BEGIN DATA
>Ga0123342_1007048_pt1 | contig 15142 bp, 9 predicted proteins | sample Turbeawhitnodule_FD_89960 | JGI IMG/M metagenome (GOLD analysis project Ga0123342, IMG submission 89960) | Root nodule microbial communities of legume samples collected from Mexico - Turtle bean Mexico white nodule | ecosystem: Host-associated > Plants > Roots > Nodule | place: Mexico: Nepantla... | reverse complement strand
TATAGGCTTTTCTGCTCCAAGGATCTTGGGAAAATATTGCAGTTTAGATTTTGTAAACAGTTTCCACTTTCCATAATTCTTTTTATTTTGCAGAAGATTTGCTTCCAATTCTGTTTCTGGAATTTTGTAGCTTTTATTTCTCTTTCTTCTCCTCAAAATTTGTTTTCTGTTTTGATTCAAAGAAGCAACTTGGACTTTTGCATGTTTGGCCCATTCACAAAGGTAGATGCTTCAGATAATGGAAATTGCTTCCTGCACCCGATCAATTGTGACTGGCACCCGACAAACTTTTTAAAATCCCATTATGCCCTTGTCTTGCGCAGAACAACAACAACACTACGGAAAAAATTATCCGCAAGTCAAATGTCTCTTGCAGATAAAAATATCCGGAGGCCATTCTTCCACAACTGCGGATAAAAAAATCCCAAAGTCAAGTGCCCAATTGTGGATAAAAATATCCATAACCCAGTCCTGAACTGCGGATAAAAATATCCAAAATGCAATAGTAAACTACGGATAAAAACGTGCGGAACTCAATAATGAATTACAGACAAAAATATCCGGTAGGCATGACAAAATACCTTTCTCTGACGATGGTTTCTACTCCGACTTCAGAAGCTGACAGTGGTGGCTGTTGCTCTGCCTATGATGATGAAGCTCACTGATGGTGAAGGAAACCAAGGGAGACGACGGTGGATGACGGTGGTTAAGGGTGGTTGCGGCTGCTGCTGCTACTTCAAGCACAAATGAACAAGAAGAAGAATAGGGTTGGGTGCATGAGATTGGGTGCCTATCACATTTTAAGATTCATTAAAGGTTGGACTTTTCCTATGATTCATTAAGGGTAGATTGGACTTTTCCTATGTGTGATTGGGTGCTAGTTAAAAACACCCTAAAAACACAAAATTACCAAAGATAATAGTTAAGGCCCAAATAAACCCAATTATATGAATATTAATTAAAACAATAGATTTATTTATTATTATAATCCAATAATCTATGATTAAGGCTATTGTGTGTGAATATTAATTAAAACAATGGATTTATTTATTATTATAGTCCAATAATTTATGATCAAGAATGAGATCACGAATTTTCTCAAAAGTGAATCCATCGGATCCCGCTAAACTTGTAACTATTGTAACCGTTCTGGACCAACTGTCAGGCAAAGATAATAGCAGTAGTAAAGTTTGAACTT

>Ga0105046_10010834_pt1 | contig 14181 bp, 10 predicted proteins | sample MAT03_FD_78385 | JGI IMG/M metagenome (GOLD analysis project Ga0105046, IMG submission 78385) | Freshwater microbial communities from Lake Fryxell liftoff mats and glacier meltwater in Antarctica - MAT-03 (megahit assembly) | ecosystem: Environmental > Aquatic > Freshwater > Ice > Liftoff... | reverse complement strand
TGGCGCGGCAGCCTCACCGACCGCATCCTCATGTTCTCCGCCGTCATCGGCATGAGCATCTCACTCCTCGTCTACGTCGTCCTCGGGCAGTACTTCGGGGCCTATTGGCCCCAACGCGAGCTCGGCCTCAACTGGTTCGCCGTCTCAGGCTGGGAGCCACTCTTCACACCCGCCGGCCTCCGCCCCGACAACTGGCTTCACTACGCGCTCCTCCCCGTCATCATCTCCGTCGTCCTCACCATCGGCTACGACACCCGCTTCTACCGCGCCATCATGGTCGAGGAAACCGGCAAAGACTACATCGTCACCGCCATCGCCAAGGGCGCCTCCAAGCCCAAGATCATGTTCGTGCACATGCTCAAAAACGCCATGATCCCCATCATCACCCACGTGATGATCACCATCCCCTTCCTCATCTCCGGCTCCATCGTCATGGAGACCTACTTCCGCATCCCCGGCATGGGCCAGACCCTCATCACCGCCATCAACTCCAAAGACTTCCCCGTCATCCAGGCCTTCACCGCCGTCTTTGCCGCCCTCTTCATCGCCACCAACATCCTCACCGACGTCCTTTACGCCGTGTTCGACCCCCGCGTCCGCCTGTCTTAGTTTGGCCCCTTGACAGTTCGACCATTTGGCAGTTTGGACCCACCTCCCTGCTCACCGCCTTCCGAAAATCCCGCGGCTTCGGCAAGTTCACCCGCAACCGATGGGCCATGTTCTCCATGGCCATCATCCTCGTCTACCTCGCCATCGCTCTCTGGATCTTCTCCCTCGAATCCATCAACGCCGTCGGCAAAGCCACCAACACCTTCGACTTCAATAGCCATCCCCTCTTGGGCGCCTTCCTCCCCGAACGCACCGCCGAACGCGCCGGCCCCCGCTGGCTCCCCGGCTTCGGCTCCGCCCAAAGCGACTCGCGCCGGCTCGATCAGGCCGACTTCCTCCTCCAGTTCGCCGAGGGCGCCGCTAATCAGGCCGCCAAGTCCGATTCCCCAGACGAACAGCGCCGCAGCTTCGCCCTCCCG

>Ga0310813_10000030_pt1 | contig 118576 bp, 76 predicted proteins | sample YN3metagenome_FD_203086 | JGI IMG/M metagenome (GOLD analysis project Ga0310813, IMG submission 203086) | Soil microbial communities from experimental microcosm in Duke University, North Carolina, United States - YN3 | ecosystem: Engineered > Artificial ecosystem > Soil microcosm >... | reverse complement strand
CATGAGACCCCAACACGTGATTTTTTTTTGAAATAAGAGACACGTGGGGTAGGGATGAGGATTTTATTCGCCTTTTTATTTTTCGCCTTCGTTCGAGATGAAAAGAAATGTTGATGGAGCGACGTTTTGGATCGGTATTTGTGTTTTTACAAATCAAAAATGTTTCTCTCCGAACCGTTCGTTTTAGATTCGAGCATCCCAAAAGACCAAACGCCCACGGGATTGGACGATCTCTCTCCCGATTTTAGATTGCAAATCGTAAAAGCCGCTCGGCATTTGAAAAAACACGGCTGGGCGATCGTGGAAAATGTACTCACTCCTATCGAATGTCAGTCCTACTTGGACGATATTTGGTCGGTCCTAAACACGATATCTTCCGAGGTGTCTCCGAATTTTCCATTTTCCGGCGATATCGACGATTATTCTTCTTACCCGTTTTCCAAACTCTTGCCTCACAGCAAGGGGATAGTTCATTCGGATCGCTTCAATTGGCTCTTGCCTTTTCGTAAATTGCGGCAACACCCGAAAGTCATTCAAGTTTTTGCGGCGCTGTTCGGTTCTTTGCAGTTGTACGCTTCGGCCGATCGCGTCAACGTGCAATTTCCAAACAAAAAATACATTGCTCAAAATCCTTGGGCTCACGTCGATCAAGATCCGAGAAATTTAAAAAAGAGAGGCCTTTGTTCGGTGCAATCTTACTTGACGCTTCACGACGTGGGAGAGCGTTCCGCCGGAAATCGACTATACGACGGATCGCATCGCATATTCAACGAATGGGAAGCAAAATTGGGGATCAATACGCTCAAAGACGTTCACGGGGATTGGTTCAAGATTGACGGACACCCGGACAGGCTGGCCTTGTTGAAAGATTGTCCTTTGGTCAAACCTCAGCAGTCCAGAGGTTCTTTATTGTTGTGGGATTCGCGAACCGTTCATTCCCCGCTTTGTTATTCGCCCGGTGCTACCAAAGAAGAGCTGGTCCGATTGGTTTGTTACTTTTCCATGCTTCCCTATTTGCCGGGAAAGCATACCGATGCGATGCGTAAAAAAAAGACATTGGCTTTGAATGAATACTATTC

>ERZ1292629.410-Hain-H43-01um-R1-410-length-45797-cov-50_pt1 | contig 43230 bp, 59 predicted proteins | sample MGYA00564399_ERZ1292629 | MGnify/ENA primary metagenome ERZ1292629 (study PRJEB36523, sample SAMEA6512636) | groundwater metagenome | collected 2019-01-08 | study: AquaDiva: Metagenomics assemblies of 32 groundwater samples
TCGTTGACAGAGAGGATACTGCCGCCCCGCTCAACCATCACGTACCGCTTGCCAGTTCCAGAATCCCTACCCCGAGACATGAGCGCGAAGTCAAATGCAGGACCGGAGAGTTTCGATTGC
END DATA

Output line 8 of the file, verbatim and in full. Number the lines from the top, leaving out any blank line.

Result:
TCGTTGACAGAGAGGATACTGCCGCCCCGCTCAACCATCACGTACCGCTTGCCAGTTCCAGAATCCCTACCCCGAGACATGAGCGCGAAGTCAAATGCAGGACCGGAGAGTTTCGATTGC